The first thing you’ll notice when you look at the La Louisianes recipe is just how similar it is to last Monday’s Vieux Carré. It pays the same homage to the melting pot that was New Orleans at that time, using ingredients from American, French, Italian, and Caribbean cultures. Once again we have a big, boozy cocktail with rye whiskey as the base spirit, its bite tempered by the addition of Bénédictine and sweet vermouth. There’s no cognac in the La Louisiane and it’s served up rather than on the rocks, but there are some Peychaud’s bitters and Absinthe, both of which bring distinct anise notes to the drink. Once again I was amazed by how smooth and easy this cocktail was, and I’m happy to have a drink filed away in my memory now that uses Absinthe. The La Louisiane is currently re-emerging in many bars in New Orleans itself, as well as all over the world, although I’ve yet to see one listed on a cocktail menu here in the Philadelphia area. I’m definitely keeping my eyes open! In the meantime, this is a cocktail that you can easily ask for even if you don’t see it on a drink list. The ingredients are readily available and most bartenders should know how to make one. If not, just grab your cell phone and pull up this Thirsty Camel blog post… Report back to me, please!

La Louisiane

2 ounces Old Overholt rye whiskey
¾ ounce Bénédictine
¾ ounce sweet vermouth (half Dolin Rouge and half Punt e Mes)
3 dashes Pernot Absinthe
3 dashes Peychaud’s bitters (I substituted Scrappy’s Orleans bitters)

Add all ingredients to a mixing glass. Fill ⅔ full with ice and stir 30 seconds or until well chilled. Strain into a chilled coupe or cocktail glass. Garnish with three brandied cherries. Enjoy!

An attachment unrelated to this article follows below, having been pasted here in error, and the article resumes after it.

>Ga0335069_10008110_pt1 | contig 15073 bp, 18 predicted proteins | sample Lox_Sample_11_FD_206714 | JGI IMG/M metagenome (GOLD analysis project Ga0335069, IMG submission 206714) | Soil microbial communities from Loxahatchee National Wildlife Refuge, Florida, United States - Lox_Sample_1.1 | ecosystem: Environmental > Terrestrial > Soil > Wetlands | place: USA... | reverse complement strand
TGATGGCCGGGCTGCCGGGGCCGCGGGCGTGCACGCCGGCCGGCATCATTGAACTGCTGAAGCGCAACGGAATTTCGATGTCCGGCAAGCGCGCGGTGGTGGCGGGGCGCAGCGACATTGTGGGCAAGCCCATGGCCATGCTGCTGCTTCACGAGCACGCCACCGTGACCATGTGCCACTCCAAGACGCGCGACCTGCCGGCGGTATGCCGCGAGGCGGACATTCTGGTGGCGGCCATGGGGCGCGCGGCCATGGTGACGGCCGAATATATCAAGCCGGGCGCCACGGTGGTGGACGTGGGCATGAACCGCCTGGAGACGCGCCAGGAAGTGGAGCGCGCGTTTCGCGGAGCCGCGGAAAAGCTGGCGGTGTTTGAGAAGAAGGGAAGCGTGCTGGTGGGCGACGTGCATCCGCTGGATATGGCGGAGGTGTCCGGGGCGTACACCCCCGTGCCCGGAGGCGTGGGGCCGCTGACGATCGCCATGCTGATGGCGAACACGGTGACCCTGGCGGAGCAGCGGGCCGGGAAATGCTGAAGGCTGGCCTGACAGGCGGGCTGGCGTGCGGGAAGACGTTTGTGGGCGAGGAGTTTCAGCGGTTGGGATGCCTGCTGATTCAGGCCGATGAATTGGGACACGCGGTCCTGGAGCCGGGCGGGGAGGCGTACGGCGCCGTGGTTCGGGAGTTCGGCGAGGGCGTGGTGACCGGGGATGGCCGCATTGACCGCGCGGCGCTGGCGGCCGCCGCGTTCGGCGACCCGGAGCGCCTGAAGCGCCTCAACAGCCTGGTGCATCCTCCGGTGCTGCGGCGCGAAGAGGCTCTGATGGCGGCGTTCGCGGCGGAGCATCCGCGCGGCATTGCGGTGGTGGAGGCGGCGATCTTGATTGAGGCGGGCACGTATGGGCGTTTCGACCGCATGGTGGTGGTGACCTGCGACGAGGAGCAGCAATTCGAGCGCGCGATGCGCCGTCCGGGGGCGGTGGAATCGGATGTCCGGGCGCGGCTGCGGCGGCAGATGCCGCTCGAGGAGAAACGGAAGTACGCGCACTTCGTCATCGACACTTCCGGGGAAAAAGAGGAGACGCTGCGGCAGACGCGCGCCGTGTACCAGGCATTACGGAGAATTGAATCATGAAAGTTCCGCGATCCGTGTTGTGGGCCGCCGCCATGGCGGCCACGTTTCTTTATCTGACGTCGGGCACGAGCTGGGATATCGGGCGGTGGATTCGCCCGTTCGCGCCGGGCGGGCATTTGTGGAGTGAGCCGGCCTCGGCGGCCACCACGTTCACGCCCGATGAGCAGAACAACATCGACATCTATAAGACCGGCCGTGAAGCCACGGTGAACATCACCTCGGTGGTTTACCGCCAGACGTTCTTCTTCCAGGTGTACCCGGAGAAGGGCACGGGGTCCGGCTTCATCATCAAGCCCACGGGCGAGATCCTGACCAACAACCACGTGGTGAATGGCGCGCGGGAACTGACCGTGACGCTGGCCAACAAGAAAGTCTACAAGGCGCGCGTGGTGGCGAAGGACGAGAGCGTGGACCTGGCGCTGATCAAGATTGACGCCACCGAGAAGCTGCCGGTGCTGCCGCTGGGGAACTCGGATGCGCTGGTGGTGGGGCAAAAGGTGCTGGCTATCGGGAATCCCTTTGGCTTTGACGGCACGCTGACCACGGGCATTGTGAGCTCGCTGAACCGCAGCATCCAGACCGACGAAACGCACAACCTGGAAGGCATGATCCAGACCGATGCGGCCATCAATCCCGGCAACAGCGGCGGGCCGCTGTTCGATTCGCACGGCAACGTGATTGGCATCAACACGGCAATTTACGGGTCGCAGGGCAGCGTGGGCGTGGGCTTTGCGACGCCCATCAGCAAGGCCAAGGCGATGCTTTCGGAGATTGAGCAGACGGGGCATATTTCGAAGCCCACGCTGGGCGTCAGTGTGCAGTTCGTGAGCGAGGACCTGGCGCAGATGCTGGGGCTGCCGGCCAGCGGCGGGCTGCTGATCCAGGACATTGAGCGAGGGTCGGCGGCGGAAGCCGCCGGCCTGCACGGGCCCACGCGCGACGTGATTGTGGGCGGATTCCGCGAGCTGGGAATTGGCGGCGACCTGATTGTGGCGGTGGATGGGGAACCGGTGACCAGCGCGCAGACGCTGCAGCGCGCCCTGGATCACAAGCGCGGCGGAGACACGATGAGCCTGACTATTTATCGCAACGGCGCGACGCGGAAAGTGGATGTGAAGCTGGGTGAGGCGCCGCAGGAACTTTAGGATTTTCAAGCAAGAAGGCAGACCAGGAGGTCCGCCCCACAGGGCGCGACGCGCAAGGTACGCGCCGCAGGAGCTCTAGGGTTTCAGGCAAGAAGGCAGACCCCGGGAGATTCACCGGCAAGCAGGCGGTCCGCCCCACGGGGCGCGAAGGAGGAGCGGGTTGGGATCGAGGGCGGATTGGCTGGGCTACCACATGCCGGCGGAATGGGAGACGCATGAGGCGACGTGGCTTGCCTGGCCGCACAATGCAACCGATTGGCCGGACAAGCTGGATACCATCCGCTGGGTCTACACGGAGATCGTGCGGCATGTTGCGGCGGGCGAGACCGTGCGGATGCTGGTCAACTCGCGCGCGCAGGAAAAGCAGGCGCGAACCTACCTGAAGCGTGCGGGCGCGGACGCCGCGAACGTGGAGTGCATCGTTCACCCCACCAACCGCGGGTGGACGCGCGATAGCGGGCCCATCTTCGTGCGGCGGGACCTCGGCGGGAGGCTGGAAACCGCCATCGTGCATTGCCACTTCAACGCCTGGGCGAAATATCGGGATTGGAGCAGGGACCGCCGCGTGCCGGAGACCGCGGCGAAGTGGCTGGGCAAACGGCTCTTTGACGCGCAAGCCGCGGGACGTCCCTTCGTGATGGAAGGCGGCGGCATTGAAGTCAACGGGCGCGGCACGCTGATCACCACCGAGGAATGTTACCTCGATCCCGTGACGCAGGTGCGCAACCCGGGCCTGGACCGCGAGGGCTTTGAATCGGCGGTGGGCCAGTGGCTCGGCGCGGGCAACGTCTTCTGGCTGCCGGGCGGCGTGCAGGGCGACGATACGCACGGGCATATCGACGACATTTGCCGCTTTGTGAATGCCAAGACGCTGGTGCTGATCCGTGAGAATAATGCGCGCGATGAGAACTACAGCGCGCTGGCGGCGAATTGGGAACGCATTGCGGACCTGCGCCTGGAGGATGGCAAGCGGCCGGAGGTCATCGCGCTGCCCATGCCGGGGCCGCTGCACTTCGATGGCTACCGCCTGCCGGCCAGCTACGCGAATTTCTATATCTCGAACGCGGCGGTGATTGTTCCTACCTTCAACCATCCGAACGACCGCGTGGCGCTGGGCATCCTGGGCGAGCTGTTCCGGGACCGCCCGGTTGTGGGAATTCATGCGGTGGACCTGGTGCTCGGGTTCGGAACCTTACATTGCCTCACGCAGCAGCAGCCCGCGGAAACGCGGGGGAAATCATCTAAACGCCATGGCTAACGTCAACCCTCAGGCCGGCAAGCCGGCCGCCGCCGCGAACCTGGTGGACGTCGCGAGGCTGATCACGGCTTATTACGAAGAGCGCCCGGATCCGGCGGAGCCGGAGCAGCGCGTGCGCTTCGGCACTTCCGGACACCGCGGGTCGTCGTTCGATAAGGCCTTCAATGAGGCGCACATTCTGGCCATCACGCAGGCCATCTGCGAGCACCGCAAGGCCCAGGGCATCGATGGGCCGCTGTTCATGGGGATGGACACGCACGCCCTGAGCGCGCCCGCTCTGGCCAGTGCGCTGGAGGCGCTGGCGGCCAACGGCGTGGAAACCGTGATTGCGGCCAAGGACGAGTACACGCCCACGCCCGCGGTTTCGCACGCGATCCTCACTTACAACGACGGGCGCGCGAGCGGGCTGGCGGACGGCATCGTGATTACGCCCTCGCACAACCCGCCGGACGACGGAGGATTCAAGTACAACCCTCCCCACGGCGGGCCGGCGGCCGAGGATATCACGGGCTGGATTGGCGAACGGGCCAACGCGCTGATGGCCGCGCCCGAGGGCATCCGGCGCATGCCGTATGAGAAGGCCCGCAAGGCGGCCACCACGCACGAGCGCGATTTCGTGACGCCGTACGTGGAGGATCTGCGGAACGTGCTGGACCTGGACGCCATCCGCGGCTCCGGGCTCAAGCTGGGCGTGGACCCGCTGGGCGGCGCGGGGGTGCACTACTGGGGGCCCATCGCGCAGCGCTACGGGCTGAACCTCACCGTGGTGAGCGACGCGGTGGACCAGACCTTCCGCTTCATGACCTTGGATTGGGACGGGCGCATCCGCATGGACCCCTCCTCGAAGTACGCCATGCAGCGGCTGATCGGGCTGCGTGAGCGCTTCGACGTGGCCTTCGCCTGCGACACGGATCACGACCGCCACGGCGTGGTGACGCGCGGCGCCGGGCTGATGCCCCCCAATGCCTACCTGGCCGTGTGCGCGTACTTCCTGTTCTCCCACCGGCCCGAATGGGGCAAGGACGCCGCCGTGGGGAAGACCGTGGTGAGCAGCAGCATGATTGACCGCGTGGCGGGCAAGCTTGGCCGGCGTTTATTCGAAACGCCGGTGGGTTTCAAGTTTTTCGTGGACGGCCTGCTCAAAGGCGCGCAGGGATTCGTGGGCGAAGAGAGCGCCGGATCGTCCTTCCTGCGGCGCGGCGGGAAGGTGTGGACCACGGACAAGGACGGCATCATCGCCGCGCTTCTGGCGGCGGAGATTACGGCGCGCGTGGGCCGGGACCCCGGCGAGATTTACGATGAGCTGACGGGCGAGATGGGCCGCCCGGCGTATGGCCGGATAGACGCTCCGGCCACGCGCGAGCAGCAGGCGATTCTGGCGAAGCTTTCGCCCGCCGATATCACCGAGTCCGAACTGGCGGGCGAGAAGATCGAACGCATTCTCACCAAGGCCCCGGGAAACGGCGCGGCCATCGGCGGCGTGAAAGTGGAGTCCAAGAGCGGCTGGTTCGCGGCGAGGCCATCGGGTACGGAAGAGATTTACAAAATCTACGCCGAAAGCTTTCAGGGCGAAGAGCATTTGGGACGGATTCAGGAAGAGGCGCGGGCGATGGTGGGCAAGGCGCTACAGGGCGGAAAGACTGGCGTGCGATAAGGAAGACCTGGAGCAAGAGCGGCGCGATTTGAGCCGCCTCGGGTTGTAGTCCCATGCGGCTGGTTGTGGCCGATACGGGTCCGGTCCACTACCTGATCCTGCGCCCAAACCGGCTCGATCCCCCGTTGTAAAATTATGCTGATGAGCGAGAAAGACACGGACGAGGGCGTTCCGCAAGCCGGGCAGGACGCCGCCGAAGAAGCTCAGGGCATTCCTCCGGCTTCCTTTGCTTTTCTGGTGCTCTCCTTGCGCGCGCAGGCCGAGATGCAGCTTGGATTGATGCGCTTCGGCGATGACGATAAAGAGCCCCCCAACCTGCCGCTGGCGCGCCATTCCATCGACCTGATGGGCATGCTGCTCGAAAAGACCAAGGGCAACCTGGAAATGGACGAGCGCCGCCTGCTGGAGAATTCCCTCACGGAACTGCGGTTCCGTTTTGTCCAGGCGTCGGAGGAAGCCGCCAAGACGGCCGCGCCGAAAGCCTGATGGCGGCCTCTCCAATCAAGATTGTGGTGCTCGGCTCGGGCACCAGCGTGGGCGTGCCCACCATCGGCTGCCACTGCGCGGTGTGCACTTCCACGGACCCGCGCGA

As with any classic cocktail recipes, this one started out with equal parts of all the spirits, resulting in a drink that was too sweet and off balance. Bumping up the rye and reducing the vermouth and the Bénédictine corrects this problem.



Friday Musings: On this day…

Friday Musings: On this day…

Facebook has a feature called “On This Day” that shows you memories that you posted last year, or the previous year, or maybe even 5 years ago. Now this is a lovely thought if the memory is a happy one. We get all warm and fuzzy and maybe even shed a tear or two at what a wonderful day it was. But what happens when a picture pops up of some ex-boyfriend or girlfriend that you were just saying you were beginning to get over. Not any more. There they are smiling at you or, worse yet, there the two of you are smiling at one another. Or maybe it’s a group shot from one of those nights when Creedence Clearwater Revival was in your head telling you that you should have stayed home. Suddenly those one or two tears turn into an all out sob session. Thank you, Facebook.